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Relaxation arch

Our Beliefs Change Us But the Core Is What Matters

A doctor who studies mystical experiences reflects on what ties life-changing beliefs together

Does what we believe matter? Last week, we noted that in podcast #165 at Mind Matters News (December 16, 2021), neurosurgeon Michael Egnor continued a discussion with neurologist Andrew Newberg on what we know about spirituality and the brain. This week, they talked about how we connect with spirituality in different ways. Dr. Newberg has published a number of books on the topic, including How God Changes Your Brain (2009) and Why God won’t go away (2008). https://episodes.castos.com/mindmatters/74a74c07-fccf-470d-8f45-bff8170e64b2-Mind-Matters-News-Episode-165-Andrew-Newberg-Episode-2-rev1.mp3 This portion begins at approximately 13:13 min. Show Notes, and a partial transcript follow: Andrew Newberg: When somebody conceives of a soul as immaterial, what does that mean? How does a brain understand that? And how do we engage that in an…

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Decreasing and increasing graph on chalkboard

The Cult of Statistical Significance — and the Neglect of Oomph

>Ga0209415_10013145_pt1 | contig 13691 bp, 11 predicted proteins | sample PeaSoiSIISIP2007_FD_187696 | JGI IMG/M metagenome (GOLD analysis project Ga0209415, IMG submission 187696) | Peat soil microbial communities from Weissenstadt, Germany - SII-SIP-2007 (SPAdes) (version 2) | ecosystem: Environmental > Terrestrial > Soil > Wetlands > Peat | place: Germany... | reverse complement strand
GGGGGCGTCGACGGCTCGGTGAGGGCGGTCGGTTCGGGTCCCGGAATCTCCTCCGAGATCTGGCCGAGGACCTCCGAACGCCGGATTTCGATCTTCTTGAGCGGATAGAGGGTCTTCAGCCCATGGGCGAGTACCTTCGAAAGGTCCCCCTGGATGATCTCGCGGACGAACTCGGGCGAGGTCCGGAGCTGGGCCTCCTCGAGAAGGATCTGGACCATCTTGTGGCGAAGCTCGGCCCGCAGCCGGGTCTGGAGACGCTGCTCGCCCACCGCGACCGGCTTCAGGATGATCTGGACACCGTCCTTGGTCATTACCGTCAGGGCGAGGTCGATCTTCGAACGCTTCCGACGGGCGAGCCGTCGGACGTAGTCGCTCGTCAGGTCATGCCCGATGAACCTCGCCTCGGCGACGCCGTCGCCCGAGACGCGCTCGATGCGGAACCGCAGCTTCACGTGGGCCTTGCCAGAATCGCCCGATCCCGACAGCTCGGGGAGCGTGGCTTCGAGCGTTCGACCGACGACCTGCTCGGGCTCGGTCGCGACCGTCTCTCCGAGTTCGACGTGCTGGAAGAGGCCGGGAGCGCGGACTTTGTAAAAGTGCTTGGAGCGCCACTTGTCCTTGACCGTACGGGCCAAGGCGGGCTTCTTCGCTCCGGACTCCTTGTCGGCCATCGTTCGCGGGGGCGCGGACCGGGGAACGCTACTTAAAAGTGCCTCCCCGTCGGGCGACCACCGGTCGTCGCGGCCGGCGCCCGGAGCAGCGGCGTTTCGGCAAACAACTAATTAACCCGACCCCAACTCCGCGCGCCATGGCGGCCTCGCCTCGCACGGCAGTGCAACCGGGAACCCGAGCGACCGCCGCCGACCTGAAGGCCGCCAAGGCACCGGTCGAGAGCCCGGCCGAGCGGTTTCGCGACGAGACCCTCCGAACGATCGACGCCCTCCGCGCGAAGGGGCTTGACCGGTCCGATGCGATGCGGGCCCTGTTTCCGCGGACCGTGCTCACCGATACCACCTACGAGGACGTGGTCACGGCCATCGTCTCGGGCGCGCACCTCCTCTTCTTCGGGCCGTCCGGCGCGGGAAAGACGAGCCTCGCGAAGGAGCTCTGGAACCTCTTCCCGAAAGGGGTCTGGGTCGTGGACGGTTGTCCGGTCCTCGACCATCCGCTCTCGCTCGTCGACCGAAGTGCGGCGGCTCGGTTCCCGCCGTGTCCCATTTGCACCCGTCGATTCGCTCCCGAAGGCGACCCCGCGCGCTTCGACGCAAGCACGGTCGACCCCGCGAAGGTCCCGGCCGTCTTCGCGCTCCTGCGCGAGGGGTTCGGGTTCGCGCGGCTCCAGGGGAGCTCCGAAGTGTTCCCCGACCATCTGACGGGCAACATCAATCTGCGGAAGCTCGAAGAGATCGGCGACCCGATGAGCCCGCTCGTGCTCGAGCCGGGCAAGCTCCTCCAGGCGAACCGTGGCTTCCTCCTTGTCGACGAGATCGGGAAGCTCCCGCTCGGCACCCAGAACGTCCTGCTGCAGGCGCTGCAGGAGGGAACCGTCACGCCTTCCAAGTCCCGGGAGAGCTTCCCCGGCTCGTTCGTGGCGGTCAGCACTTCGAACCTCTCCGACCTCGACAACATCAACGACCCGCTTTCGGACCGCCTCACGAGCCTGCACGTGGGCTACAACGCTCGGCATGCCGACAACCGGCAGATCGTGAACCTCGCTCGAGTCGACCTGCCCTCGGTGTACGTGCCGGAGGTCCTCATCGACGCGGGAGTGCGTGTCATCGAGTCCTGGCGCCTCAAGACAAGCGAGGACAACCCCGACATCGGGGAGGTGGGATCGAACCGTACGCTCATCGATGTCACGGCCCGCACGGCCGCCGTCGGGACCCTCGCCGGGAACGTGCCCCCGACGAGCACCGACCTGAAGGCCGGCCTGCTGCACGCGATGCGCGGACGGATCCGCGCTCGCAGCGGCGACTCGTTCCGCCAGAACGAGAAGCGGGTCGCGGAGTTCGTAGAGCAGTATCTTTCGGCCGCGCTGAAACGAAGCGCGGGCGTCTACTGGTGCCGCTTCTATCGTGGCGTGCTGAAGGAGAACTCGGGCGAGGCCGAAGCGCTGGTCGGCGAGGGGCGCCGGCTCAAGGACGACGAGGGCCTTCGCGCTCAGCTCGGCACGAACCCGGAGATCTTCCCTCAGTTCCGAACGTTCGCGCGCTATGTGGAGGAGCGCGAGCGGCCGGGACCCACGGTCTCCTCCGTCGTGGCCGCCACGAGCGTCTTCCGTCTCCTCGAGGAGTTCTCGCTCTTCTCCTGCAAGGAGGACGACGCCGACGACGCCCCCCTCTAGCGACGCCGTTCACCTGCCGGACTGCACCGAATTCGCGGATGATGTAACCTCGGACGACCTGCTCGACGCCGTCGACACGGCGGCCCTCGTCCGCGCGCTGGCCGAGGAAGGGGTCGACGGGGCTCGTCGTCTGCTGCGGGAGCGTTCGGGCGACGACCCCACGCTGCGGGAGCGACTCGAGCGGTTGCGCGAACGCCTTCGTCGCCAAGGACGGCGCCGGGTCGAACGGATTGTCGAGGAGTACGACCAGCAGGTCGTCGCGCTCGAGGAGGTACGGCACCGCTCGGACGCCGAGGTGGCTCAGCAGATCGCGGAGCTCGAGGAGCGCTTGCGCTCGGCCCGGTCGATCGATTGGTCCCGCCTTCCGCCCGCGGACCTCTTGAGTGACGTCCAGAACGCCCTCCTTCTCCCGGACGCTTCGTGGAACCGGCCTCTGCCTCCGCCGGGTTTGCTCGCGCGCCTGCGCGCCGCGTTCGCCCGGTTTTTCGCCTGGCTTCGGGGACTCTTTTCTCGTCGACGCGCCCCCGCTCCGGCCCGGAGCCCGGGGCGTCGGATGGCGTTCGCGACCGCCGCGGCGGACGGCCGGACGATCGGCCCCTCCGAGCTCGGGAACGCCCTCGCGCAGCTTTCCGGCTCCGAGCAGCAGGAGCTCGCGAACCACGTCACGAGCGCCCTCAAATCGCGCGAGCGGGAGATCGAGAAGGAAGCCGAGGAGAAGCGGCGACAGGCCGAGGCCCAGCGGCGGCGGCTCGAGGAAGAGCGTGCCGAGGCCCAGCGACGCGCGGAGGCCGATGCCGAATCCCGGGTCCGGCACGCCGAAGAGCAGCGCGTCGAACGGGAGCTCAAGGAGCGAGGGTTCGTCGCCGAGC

Statistical significance has little meaning when separated from practical importance

A central part of John Maynard Keynes’ explanation of the Great Depression was his assertion that household income affects household spending. When people lose their jobs and income, they cut back on their spending, which causes other people to lose their jobs and their income — propelling the economy downhill. Keynes’ theory was based on logic and common sense. It was later tested empirically with household survey data and with national income data compiled by the National Bureau of Economic Research. Figure 1 shows U.S. after-tax personal income and consumer spending for the years 1929 through 1940. Since income and spending both tend to grow over time along with the population, the data were converted to annual percentage changes. The observed statistical…

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Chorus sheet music

“Do You Hear What I Hear?” Christmas Music is All in Your Mind

Is music a matter of matter and energy alone, or is there something more to the story?

What better time than the Christmas season to explore immaterial realities of the human mind? A perfect example to consider is Christmas music. It’s everywhere during the holiday season. But what exactly is music? Described in purely physical terms, music is what humans sometimes perceive from the vibrations of air. Individual pieces of music are described less in physical terms and more in subjective terms using words that reflect how humans experience music in their minds. Eight key elements of music fall mostly into the category of qualia, i.e., experiences that occur in the hearers’ minds only: Dynamics, Form, Harmony, Melody, Rhythm, Texture, Timbre and Tonality. Do you know the Christmas song “We Three Kings” when you hear it? Written in 1857, the song has been arranged…